A Surprisingly Fresh Concept
The Morning Birds are a self-described “psych-folk/folktronic/indie” band from Los Angeles, and they bring a jazzy doo-wop, lounge-pop aesthetic to an indie scene that’s in desperate need of their brand of chillscape music. The Morning Birds are Jennifer Thorington on vocals and keys, Samuel Markus on guitar and bass, Stephen Newman on drums and Alex Fornes on percussion. Jennifer is the main vocalist, but all share back-up vocal duties. On Bloom, The Morning Birds have curated a themed compilation of remixes by diverse DJs around the world, following the motif of the title track, “Bloom.” This isn’t just your run-of-the-mill album full of remixes, but a concept album tied together by remixes representing the different seasons of the year.
Bloom begins with the title track, which opens with angelic vocals from the group and lush instrumentation, along with a groovy bass line by Markus. Thorington’s elegant vocals seamlessly transition from a low, husky tenor to the back-up falsettos that remind one of ’60s girl groups whose songs revolved around catchy melodies. The jazzy drums are the tracks that lead the train of the insistently irresistible melody. The horns bring to mind a big band in an underground speakeasy where everyone who’s anyone is allowed to come and smoke fills the room.
The first remix on the album is an autumnal mix by Prizm Prime, an unsigned music-maker who will certainly get a spotlight after this mix. This remix sounds like what you would listen to during a romantic sunset on top of a grassy knoll with your other half, sipping on a bottle of Cabernet Sauvignon. It keeps the same down-tempo atmosphere with a hint of chilly keys and more thumping drums. The remix stays relatively true to the original, but adds a flourishing level of omnipresent somber vibes.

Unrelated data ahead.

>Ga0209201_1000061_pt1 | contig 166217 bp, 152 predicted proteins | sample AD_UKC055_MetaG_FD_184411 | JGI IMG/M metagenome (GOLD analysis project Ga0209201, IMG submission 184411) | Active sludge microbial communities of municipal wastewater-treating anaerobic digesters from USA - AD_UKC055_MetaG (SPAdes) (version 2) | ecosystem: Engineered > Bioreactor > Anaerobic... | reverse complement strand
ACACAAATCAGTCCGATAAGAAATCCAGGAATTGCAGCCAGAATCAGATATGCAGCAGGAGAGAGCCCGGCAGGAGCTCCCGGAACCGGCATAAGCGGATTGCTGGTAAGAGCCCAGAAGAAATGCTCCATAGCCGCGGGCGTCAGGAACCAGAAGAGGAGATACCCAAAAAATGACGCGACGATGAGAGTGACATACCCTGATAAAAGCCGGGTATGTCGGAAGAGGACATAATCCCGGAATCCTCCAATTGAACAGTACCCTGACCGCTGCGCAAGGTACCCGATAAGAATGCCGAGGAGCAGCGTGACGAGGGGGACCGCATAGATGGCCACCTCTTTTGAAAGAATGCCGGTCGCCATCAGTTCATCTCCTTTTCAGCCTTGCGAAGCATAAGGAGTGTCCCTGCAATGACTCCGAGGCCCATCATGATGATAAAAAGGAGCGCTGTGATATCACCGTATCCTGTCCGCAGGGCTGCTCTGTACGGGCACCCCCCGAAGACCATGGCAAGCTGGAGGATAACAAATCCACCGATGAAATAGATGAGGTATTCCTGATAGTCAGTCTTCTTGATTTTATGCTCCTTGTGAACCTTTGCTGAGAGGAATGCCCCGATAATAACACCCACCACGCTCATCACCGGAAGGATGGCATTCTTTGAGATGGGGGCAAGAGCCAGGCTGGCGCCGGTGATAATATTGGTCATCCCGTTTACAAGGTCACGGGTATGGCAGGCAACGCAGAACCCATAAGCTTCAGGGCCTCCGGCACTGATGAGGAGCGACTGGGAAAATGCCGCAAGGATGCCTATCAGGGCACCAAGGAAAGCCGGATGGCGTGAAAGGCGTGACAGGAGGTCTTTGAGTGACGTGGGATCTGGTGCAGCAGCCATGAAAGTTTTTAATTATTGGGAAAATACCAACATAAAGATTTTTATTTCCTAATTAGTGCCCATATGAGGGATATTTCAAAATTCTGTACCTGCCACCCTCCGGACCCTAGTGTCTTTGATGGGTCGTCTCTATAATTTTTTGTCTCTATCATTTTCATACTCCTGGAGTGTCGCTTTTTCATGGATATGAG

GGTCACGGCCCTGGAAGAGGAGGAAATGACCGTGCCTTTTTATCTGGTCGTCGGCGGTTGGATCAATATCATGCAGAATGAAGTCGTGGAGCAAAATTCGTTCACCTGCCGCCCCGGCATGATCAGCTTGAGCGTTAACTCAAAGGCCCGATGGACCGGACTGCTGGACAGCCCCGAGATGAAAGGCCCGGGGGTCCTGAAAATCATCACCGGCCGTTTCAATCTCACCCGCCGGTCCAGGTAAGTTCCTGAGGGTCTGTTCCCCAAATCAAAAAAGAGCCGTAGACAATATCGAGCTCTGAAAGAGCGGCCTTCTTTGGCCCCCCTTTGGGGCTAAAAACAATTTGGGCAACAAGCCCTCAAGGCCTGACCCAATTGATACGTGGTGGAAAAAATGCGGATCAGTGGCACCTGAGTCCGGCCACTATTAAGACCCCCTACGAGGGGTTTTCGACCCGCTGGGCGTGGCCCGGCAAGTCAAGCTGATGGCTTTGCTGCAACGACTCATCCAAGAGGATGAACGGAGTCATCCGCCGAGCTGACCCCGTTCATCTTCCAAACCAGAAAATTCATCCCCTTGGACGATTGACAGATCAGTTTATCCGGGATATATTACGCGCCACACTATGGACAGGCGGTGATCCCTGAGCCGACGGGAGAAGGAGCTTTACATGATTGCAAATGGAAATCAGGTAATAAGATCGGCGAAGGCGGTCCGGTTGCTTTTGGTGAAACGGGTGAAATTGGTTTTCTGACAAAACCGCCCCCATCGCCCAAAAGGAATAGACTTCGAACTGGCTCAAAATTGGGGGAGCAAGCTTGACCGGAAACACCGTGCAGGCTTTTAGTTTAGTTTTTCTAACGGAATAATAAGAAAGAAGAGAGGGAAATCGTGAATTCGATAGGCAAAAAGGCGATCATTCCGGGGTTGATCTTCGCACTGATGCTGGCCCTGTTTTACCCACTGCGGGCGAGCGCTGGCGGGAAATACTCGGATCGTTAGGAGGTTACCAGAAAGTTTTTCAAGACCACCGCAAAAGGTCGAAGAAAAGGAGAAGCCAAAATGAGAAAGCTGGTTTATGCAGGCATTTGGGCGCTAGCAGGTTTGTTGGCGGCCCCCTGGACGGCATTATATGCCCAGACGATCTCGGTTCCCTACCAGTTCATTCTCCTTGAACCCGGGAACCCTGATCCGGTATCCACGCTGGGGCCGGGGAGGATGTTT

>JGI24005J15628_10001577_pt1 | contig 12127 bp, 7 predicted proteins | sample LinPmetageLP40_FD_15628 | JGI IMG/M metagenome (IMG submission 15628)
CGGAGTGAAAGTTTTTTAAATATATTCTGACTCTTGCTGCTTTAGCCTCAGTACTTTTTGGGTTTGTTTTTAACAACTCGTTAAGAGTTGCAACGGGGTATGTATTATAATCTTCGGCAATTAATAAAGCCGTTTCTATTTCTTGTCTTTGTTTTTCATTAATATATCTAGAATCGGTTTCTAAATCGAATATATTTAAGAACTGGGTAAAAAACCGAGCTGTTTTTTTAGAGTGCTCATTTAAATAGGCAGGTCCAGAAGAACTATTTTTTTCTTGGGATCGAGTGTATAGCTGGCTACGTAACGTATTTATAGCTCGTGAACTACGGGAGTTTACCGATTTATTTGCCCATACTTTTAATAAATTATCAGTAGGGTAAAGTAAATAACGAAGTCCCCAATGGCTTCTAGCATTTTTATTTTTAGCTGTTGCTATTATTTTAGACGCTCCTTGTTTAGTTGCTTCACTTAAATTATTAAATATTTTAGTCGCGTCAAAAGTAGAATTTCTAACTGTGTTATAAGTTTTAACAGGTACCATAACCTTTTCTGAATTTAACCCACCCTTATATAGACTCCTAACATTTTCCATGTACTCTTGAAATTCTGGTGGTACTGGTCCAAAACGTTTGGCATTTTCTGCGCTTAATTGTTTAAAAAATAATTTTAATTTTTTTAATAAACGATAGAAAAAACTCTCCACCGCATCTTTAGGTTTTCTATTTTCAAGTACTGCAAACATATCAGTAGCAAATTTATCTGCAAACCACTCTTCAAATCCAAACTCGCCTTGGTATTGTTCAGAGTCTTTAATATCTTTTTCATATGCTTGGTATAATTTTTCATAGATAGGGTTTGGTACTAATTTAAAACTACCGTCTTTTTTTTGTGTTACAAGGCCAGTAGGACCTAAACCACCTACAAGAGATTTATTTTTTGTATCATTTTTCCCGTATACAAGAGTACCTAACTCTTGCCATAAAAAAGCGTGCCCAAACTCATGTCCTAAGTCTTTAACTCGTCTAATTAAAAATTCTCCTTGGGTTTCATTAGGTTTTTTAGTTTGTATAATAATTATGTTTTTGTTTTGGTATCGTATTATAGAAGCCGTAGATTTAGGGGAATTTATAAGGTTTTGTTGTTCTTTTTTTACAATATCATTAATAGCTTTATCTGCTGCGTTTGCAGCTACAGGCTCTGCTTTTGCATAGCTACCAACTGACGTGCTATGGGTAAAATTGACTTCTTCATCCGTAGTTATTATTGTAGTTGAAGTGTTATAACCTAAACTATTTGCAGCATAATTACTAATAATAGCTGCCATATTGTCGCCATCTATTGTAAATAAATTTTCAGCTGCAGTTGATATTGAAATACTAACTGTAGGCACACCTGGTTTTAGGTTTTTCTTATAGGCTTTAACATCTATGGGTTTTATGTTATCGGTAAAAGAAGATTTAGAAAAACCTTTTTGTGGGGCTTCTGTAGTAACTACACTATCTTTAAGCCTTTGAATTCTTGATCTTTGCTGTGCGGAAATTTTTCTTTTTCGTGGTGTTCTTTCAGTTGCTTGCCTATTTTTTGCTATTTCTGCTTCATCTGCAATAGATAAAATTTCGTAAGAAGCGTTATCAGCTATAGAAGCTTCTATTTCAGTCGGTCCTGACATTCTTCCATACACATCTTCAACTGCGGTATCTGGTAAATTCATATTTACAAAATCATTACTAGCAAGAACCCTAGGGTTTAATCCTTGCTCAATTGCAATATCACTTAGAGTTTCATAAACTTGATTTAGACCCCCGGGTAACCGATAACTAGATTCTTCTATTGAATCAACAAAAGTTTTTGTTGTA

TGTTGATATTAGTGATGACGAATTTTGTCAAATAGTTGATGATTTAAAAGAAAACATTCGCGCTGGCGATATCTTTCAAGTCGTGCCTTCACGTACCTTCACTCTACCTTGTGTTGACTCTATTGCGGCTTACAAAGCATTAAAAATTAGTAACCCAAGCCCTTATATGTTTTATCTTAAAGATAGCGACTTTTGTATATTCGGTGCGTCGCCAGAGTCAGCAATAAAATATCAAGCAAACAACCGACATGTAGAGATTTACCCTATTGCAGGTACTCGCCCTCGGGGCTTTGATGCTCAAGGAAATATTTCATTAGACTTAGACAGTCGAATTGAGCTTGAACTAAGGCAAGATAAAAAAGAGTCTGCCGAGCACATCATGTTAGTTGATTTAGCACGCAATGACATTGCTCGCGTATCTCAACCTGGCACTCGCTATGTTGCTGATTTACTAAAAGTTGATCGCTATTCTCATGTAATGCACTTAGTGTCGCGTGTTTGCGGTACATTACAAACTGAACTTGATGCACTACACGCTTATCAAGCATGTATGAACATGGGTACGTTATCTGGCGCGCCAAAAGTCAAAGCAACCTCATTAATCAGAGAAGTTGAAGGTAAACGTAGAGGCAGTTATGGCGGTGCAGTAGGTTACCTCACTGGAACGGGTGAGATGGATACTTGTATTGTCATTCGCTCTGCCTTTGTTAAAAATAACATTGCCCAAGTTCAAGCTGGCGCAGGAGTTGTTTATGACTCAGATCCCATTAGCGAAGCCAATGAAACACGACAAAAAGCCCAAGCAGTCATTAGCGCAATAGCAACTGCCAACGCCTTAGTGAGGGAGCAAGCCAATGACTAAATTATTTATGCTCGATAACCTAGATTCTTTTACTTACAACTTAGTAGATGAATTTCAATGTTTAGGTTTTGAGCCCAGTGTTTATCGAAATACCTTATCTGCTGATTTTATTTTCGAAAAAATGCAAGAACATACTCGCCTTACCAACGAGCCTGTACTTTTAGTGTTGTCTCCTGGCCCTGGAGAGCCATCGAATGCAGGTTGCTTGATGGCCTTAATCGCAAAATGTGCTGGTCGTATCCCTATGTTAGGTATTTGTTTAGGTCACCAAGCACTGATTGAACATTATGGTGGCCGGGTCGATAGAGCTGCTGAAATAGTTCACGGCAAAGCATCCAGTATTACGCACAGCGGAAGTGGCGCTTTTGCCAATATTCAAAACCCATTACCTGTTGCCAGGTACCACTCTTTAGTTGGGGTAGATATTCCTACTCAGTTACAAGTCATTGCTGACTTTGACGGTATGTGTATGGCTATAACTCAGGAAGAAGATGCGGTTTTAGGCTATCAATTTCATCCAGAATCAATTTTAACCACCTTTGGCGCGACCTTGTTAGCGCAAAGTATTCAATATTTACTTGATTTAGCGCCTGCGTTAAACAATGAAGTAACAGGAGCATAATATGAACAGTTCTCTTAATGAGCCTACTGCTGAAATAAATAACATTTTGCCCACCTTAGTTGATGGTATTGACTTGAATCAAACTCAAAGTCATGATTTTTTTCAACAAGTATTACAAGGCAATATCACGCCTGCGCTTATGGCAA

San Francisco’s Dimond Saints provide the second remix of the album that’s full of future bass influence. The bass is heavy and pulsing as it resonates through the cavernous atmosphere this mysterious duo creates. Thorington’s vocals guide this remix and remain unchanged, albeit with a splash of reverb to create an even more expansive sound. The drums have an intricate trap feel that complements the sustained, melodramatic key notes.
The album weaves into the spring remix by Knife & Fork, a DJ collective from Canada brought together by a love for the UK sound aesthetic. This remix is a lot more dubby and reggae than the rest of the remixes. The drums sound as if they were recorded in a big hall and they work wonders as they create a tropical island vibe that’s perfect for the springtime. There’s also a spoken word/rap part in the middle that further encapsulates the Jamaican feel.
OptiX, a headlining DJ from Belarus, provides his signature house sound on the summer version of “Bloom.” It’s a harder style meant to take you down a dark alley and rough you up a bit, but is gentle at the same time. OptiX sends you down a free-fall of technicolor lights and warped synths that sounds very European.
“Winter Bloom” is the best remix on the album. Courtesy of Alex Zelenka/Invisibles, a Crystal Castles remixer, “Winter Bloom” forces you to forget all your worries and dance the night away. It’s a little bit of icy synths mixed with a low, thudding bass drum that hits you right in the heart. It’s a little techno and a little trance. It quiets your mind, balances the senses, and crystallizes thoughts, making you dig into your most primal desires. It’s triumphant and robotic at the same time.
Overall, The Morning Birds provide these remixers with an excellent song full of space for anyone to make it what they want. Each song could stand on its own, but works better as a union. In 22 minutes, The Morning Birds have achieved what many have tried and failed to do—to produce a concept album that’s cohesive, coherent and interesting throughout.